Alex Parker, a postdoctoral fellow at the Harvard-Smithsonian Center for Astrophysics’ Institute for Theory and Computation, incorporated sound and audio to astronomical images to create two short videos, Supernova Sonata and Worlds: The Kepler Planet Candidates.
It started with an offhand remark, an unusual characterization for astronomers talking about stars: “They’re going off like popcorn.”
The comment referred to the fact that stars are exploding all around us. Although exploding stars, or supernovae, are rare among any particular group of stars, the vastness of space ensures that at almost any given instant, a new supernova has detonated somewhere in the observable universe.
“They’re going off all the time, the universe is so enormous,” said Alex Parker, a postdoctoral fellow at the Harvard-Smithsonian Center for Astrophysics’ Institute for Theory and Computation.
This animation shows the 2299 high-quality (multiple transits), non-circumbinary transiting planet candidates found by NASA’s Kepler mission so far. These candidates were detected around 1770 unique stars, but are animated in orbit around a single star. They are drawn to scale with accurate radii (in r / r* ), orbital periods, and orbital distances (in d / r*). They range in size from 1/3 to 84 times the radius of Earth. Colors represent an estimate of equilibrium temperature, ranging from 4,586 C at the hottest to -110 C at the coldest – red indicates warmest, and blue / indigo indicates coldest candidates.
To Parker, a specialist in astronomical imaging, the idea of stars going off like popcorn planted the seed for a video incorporating not only images but also sound.
The result, “Supernova Sonata,” was released on the Web about a year ago, and has been watched about 125,000 times. In it, Parker assigned sounds to supernovae and allowed viewers to see — and hear — the 241 detected over three-plus years by the Canada-France-Hawaii Telescope.
“Supernova Sonata” was the first of several astronomical videos Parker has created on his own time and posted on the Internet. The most recent, “Worlds: The Kepler Planet Candidates,” provides a striking affirmation of the extrasolar planet-finding mission’s success. It has generated at least one request for adaptation from a planetarium in the United Kingdom, and has 100,000 views.
Although the videos aren’t intended to help astronomers make discoveries, they can be helpful to the public. Parker received several emails after posting “Supernova Sonata,” one from a teacher of visually disabled students, who said it was a useful tool to help them understand astronomy. The “Worlds” video illuminates the singular way Kepler has transformed our understanding of the universe from a place where planets circling other stars are rarities to one where they’re common.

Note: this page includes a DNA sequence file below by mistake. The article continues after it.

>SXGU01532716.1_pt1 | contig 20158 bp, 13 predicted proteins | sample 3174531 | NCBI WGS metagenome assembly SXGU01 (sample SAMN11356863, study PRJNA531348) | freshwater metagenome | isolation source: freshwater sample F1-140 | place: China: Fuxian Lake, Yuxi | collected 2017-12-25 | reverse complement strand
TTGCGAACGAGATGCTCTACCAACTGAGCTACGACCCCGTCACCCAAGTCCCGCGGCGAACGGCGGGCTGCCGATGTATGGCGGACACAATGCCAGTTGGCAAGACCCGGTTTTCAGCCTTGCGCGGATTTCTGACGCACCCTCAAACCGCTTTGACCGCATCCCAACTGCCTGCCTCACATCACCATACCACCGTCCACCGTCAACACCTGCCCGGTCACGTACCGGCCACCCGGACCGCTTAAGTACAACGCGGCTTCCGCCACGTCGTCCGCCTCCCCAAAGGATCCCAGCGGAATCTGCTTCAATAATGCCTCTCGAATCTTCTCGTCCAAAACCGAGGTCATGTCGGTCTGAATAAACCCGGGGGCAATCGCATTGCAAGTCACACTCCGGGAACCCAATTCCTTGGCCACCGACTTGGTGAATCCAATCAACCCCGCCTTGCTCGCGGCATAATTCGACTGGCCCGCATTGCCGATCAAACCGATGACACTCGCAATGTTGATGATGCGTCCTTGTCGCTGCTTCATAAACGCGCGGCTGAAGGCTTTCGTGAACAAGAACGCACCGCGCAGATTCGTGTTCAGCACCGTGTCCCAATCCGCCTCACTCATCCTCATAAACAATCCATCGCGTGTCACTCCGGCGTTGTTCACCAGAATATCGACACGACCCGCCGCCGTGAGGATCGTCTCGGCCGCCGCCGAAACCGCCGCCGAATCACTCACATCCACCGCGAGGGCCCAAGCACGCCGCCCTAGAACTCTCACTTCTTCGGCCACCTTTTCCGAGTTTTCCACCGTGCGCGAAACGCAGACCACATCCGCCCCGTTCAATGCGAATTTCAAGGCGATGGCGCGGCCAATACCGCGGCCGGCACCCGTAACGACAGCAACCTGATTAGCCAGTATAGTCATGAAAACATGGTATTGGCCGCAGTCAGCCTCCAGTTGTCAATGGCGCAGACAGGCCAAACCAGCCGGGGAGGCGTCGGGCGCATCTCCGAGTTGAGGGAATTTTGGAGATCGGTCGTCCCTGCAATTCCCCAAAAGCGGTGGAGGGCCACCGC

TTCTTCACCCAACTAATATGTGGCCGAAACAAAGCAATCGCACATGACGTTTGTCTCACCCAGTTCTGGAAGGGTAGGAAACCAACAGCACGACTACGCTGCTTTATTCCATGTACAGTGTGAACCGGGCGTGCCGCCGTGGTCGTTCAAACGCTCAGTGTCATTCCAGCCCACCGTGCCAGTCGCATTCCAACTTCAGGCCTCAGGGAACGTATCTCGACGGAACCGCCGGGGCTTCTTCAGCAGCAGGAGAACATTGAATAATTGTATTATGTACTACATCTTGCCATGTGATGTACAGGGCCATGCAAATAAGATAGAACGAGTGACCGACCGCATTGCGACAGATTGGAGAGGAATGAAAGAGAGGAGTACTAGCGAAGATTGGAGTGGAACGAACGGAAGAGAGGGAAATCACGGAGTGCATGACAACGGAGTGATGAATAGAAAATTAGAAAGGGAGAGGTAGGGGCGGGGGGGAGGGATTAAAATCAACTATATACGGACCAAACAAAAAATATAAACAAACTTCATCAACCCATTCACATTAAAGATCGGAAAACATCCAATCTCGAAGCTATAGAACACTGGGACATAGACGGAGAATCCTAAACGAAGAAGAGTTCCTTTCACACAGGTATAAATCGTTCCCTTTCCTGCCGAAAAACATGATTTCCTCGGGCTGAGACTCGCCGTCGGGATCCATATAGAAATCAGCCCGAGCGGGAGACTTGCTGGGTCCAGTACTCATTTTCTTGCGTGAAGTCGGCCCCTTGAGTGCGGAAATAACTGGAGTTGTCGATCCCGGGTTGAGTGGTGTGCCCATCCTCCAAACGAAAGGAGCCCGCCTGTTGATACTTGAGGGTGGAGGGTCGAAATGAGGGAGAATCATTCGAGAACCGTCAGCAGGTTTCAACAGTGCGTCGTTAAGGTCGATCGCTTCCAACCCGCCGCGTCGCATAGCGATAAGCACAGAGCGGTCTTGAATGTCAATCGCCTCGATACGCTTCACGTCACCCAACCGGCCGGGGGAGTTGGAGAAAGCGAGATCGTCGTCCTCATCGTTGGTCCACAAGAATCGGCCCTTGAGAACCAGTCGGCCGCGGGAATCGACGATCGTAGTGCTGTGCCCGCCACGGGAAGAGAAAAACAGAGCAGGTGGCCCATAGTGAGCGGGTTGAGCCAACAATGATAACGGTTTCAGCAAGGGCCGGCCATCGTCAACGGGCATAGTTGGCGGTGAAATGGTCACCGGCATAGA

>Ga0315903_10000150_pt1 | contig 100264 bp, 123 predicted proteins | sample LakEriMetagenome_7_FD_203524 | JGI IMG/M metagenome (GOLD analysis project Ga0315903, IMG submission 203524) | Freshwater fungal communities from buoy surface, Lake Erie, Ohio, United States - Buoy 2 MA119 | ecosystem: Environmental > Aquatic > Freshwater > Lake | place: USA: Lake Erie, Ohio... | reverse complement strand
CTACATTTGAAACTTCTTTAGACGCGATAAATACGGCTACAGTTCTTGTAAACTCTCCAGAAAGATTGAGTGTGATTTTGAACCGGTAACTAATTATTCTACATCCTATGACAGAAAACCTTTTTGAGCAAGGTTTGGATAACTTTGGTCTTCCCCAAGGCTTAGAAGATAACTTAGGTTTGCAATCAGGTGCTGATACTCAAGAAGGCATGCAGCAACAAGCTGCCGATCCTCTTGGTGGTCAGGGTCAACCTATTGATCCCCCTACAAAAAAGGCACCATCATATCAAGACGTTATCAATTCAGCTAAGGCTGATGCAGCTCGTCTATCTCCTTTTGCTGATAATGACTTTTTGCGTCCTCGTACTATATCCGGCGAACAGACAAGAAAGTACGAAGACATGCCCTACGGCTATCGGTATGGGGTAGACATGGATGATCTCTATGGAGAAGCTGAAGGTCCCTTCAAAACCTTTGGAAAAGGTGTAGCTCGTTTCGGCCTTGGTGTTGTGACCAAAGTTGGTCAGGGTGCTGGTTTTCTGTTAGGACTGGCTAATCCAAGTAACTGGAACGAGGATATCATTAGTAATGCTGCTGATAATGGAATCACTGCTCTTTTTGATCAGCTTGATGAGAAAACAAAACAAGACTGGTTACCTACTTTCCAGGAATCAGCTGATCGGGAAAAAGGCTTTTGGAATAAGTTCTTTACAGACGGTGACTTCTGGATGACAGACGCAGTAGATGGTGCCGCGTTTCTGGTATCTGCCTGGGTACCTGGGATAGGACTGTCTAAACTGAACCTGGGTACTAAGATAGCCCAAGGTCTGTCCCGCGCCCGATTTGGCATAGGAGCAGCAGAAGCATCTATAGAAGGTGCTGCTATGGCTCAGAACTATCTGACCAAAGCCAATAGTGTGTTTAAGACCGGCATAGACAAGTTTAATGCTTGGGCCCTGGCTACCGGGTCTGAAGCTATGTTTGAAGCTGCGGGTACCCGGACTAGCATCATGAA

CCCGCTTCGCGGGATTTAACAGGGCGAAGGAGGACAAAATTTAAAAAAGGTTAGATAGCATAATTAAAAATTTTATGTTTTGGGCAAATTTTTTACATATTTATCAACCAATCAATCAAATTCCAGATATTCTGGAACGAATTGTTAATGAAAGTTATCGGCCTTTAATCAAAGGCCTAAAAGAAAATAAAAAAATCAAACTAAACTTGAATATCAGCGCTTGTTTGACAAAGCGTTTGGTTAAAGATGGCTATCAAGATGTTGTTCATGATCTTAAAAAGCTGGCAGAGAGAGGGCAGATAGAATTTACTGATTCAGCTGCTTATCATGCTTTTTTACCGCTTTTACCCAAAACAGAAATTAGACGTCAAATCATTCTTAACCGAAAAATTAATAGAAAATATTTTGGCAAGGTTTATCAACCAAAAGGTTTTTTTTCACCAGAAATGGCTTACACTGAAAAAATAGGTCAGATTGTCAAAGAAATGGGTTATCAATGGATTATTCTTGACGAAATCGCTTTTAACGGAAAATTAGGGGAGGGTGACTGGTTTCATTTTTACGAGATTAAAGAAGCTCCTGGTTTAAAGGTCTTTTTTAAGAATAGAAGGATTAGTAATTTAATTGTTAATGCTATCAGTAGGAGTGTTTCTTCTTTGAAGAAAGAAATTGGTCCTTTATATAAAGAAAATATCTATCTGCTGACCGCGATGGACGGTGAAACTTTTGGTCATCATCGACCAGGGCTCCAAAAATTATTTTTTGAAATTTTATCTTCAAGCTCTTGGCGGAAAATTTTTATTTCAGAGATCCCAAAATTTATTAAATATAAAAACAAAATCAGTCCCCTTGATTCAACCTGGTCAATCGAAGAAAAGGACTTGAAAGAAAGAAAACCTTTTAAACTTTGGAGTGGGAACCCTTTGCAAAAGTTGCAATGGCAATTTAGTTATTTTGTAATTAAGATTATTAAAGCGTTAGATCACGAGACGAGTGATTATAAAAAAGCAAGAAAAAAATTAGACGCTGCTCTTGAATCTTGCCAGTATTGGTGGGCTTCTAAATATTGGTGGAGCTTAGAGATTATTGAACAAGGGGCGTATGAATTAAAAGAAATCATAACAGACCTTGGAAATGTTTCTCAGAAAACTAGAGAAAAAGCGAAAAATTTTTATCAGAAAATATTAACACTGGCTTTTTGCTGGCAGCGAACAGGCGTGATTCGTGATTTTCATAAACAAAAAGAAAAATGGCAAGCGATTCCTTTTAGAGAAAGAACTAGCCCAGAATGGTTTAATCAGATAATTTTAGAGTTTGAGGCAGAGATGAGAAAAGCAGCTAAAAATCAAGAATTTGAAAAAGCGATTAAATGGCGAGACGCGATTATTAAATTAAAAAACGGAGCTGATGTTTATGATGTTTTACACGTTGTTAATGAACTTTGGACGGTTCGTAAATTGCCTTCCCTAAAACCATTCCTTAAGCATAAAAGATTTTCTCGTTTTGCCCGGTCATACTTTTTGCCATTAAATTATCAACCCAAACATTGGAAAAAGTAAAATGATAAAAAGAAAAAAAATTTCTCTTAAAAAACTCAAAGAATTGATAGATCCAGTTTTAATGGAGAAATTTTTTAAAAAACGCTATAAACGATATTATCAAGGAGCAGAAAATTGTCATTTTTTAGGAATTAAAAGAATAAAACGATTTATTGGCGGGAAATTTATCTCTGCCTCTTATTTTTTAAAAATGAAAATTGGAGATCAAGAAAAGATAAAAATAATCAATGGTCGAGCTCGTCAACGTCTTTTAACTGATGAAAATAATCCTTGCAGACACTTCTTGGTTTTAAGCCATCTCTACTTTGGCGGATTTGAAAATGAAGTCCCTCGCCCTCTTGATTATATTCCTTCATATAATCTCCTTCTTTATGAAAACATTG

“I just wanted to impart the sheer scale of the Kepler dataset,” said Parker. “Just two decades ago we didn’t know of a single planet outside our solar system, yet in the last couple of years we have turned up hundreds of confirmed planets and thousands of planet candidates.”
The three-minute “Worlds” video — one of two Kepler-themed videos Parker has made — shows the 2,299 planet candidates Kepler has found since it began searching for planets around stars in 2009. To highlight just how many there are, Parker animated them as if they were all circling the same star, using current data on their relative sizes and orbits and creating a visual exclamation point for the mission’s findings.
When he’s not creating videos, Parker is applying his imaging skills to the search for a new target for one of NASA’s space probes. The New Horizons spacecraft, due to fly past Pluto in 2015, has enough fuel to visit one additional object in the outer solar system’s Kuiper Belt, a region where astronomers have detected some 1,600 objects so far. The challenge is to find a target close enough to the craft’s trajectory that New Horizons can reach it with the limited amount of fuel it has for course corrections.
Finding Kuiper Belt objects presents an imaging challenge. The objects are small and dark, and have to be detected against a backdrop of stellar light. Parker has devised ways to subtract stellar light and then combine multiple images to magnify any light reflected by an object. The images have to be corrected for blurring by the atmosphere and for projected movement by any predicted object between frames.
“We know of 1,600 Kuiper Belt objects that we have good orbits for. We don’t know of any [that] New Horizons can reach,” Parker said. “As you go smaller and smaller, you get more and more objects. We’re confident there is a target, we just have to get the data.”
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